The book is a battered paperback, the “New, Revised and Up-to-Date Edition” of The New Orleans Underground Gourmet (subtitled: “Where to find great meals in the city and environs for less than $3.75 and as little as 50c.”) published in 1973 and written by Richard Collin. Collin, who died in 2010, and his wife Rima also wrote The New Orleans Cookbook, which remains, to me at least “the one book to rule them all” when it comes to cooking home-town favorites at home, whereever home might have been through the years.
Unlike The New Orleans Cookbook, which is still in print, The New Orleans Underground Gourmet is a little harder to find. My copy of the book was a gift, courtesy of Nola at NOLAnotes.com. You can still find copies on the internet, depending on its condition, at a price from about $6 all the way to $237 for one that’s listed as being “new” in condition. Collin’s main gig was as a history professor at UNO, and it shows.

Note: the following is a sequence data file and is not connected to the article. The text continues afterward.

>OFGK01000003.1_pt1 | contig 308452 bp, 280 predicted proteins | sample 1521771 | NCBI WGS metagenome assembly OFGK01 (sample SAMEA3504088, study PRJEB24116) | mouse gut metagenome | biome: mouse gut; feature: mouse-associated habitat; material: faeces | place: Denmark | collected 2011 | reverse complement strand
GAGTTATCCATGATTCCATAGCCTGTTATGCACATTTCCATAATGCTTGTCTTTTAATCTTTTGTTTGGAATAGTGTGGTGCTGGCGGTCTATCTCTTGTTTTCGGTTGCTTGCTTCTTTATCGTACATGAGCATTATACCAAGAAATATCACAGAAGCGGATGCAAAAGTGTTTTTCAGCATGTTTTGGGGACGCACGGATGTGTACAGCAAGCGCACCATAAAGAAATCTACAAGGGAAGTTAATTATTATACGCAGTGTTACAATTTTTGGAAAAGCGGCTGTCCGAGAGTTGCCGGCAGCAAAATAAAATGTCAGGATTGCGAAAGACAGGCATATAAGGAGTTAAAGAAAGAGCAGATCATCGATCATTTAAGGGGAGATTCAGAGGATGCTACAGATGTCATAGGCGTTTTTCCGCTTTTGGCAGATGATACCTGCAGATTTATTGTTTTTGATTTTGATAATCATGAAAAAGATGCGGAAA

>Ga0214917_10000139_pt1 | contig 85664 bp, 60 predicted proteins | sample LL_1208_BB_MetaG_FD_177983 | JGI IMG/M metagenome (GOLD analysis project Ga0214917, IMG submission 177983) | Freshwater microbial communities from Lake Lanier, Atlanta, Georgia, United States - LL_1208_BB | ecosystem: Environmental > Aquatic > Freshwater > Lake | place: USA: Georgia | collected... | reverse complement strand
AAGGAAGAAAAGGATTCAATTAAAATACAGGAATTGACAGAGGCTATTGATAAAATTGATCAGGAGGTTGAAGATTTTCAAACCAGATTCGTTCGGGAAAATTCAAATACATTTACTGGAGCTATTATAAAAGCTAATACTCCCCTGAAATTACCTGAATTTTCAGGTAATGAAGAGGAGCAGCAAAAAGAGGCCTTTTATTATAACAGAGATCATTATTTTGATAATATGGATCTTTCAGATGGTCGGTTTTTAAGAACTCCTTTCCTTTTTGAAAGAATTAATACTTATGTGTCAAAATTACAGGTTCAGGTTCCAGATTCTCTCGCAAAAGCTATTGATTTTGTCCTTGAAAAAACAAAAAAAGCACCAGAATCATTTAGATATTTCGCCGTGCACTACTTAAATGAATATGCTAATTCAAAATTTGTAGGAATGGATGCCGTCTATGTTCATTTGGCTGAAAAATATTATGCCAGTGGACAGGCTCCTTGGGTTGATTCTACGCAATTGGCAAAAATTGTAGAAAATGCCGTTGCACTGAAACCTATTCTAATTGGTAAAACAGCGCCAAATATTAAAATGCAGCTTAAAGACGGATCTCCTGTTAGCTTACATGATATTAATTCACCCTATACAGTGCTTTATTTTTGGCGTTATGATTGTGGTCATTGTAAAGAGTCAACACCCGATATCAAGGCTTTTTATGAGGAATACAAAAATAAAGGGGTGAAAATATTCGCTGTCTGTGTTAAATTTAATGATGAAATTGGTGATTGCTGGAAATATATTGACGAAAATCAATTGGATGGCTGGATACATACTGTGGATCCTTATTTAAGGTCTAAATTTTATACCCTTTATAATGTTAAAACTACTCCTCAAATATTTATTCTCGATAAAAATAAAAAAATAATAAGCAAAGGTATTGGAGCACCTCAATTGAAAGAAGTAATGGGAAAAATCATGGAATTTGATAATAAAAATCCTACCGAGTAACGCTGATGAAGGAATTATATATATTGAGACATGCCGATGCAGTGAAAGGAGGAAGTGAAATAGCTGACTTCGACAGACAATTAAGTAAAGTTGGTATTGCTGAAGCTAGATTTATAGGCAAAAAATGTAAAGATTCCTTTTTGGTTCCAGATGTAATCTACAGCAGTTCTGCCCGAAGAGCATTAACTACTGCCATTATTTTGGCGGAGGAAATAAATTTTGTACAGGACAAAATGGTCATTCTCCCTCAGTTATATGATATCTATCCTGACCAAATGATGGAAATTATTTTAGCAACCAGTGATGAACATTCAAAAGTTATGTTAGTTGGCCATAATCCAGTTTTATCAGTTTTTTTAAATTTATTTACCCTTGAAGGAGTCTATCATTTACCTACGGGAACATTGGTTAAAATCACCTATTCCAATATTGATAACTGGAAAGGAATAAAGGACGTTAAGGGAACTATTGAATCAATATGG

I had a conversation with James, The Accidental Cajun, a recent transplant and chef who’s learning everything he can, as fast as he can, about New Orleans. I told him I was working on this post, and asked if he was familiar with the book. He said he had a copy, and I asked, “Well, have you looked at it yet?” A quick look, he said, but he didn’t see any of the restaurants he was interested in learning about.
That summed up my first impression of The Underground Gourmet: it’s a perfect illustration of the city’s changed landscape, both physically and gastronomically. James first noticed all restaurants that weren’t included (because they didn’t exist when Collin wrote it); I noticed how many restaurants Collin did include that, as they say, ain’t dere no more.
The historical analytical tidbits:
In the last update of Collin’s book in 1973, he ranked approximately 154 local restaurants (plus a handful of out-of-town establishments) from 1 to 4 stars.
Approximately 21% of the local restaurants he gave rankings to are in business today. Only a couple, Brunings and La Cuisine (I greatly miss both of them), I could determine are not around today solely because of Katrina. Many had gone out of business long before the storm.